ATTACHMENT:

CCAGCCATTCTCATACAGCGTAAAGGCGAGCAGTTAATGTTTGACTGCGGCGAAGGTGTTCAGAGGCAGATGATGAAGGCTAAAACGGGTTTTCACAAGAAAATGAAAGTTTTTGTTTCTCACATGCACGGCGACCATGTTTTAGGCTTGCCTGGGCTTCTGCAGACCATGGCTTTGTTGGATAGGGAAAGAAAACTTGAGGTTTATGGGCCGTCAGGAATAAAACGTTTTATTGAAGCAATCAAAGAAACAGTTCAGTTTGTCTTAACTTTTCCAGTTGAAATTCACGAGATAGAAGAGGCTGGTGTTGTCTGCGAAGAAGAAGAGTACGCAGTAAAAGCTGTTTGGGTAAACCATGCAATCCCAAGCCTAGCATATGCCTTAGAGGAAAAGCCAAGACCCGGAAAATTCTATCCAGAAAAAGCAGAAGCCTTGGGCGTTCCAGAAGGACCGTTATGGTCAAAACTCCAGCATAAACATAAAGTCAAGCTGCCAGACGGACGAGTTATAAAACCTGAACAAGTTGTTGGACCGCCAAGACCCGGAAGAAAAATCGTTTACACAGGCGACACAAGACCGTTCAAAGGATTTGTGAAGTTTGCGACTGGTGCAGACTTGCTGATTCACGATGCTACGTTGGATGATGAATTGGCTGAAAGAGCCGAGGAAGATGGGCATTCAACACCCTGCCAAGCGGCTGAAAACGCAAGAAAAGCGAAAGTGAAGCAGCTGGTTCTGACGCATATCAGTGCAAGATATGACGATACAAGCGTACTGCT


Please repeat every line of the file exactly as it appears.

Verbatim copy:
CCAGCCATTCTCATACAGCGTAAAGGCGAGCAGTTAATGTTTGACTGCGGCGAAGGTGTTCAGAGGCAGATGATGAAGGCTAAAACGGGTTTTCACAAGAAAATGAAAGTTTTTGTTTCTCACATGCACGGCGACCATGTTTTAGGCTTGCCTGGGCTTCTGCAGACCATGGCTTTGTTGGATAGGGAAAGAAAACTTGAGGTTTATGGGCCGTCAGGAATAAAACGTTTTATTGAAGCAATCAAAGAAACAGTTCAGTTTGTCTTAACTTTTCCAGTTGAAATTCACGAGATAGAAGAGGCTGGTGTTGTCTGCGAAGAAGAAGAGTACGCAGTAAAAGCTGTTTGGGTAAACCATGCAATCCCAAGCCTAGCATATGCCTTAGAGGAAAAGCCAAGACCCGGAAAATTCTATCCAGAAAAAGCAGAAGCCTTGGGCGTTCCAGAAGGACCGTTATGGTCAAAACTCCAGCATAAACATAAAGTCAAGCTGCCAGACGGACGAGTTATAAAACCTGAACAAGTTGTTGGACCGCCAAGACCCGGAAGAAAAATCGTTTACACAGGCGACACAAGACCGTTCAAAGGATTTGTGAAGTTTGCGACTGGTGCAGACTTGCTGATTCACGATGCTACGTTGGATGATGAATTGGCTGAAAGAGCCGAGGAAGATGGGCATTCAACACCCTGCCAAGCGGCTGAAAACGCAAGAAAAGCGAAAGTGAAGCAGCTGGTTCTGACGCATATCAGTGCAAGATATGACGATACAAGCGTACTGCT